In early November, Valve announced that the highly-anticipated Steam Deck would be delayed from December 2021 until February 2022, disappointing those hoping to snag one during the holiday season. The decision was cited as being caused by ongoing supply chain issues caused by the pandemic, and fans largely couldn’t blame the company for something so beyond its control.
New reports are raising fan spirits, however, as the upcoming console is said to already be compatible with 80 of Steam’s 100 most popular titles with only minor tweaks. This report comes from ProtonDB, a community known for testing Linux gaming compatibility. Which ones aren’t compatible? Some in the top ten–including PUBG, Apex Legends, Halo Infinite, and Destiny 2–aren’t playing nice with the console due to Proton’s poor compatibility with certain Anti Cheat services. Despite this hiccup, the system’s preorder period shattered expectations, leaving Valve in a tough position trying to keep up with demand. Although no exclusives are planned on the Steam Deck, fans likely won’t mind–they have 18 years of Steam games to choose from. As the chip shortage continues, some are skeptical that the console will even make its planned February release date. Valve, however, doesn’t seem worried.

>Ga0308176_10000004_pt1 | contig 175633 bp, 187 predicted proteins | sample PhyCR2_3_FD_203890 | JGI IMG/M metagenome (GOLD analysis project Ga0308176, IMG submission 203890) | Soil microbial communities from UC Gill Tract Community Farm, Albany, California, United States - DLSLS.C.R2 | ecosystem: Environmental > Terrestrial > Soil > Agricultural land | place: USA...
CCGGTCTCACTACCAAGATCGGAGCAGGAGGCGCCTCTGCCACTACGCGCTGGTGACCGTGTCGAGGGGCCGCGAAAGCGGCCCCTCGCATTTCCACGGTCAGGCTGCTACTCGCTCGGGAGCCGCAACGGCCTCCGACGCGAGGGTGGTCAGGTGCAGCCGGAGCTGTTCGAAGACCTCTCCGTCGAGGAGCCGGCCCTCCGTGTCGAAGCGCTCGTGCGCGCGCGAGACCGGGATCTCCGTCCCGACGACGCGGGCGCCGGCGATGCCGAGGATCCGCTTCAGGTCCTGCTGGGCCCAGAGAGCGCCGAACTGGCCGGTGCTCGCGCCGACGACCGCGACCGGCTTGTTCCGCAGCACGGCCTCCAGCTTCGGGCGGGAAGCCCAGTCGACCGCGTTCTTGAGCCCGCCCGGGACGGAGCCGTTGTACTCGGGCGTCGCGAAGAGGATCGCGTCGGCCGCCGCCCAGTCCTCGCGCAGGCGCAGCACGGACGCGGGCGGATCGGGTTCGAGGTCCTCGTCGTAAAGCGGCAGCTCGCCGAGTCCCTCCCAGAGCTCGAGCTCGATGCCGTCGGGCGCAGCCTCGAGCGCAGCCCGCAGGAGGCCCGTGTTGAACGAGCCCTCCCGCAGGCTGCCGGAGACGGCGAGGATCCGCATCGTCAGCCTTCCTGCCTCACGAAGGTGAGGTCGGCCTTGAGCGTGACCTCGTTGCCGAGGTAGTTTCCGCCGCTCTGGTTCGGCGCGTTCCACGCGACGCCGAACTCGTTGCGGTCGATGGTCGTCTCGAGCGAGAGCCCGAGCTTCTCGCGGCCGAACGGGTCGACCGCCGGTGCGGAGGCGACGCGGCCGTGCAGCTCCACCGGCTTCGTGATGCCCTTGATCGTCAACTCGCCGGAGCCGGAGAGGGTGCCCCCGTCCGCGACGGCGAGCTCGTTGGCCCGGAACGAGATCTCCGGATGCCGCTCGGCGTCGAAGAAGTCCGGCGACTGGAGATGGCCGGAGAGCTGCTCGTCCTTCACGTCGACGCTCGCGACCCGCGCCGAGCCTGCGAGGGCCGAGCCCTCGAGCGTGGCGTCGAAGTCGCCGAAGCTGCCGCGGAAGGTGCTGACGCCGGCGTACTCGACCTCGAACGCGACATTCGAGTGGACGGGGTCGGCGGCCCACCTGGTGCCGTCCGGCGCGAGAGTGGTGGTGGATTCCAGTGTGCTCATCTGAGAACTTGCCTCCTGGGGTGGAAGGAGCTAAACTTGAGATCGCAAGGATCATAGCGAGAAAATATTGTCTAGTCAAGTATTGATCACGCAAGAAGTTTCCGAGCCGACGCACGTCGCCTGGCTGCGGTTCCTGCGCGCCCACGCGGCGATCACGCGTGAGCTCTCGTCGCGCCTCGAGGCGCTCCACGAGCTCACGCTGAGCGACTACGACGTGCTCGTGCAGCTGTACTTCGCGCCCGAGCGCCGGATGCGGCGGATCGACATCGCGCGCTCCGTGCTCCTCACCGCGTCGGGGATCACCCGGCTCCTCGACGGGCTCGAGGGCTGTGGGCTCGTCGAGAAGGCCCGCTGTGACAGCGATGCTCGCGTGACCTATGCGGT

The Steam Deck will be incredibly customizable due to its expandable storage and unlimited software selection. There are three price tiers for the console depending on storage space: $399 for 64GB, $529 for 256GB, and $649 for 512GB. However, due to the customizability, consumers can purchase the lowest-priced Steam Deck and expand the storage themselves. Valve has also stated, “There is no in-game difference in frame rates or graphics quality between the three models.” Players can easily access their entire Steam library on the device, making nearly any PC game portable. The console’s ability to accept nearly any software also allows the possibility to play many not on Steam.
The Steam Deck is currently on schedule for a February 2022 release.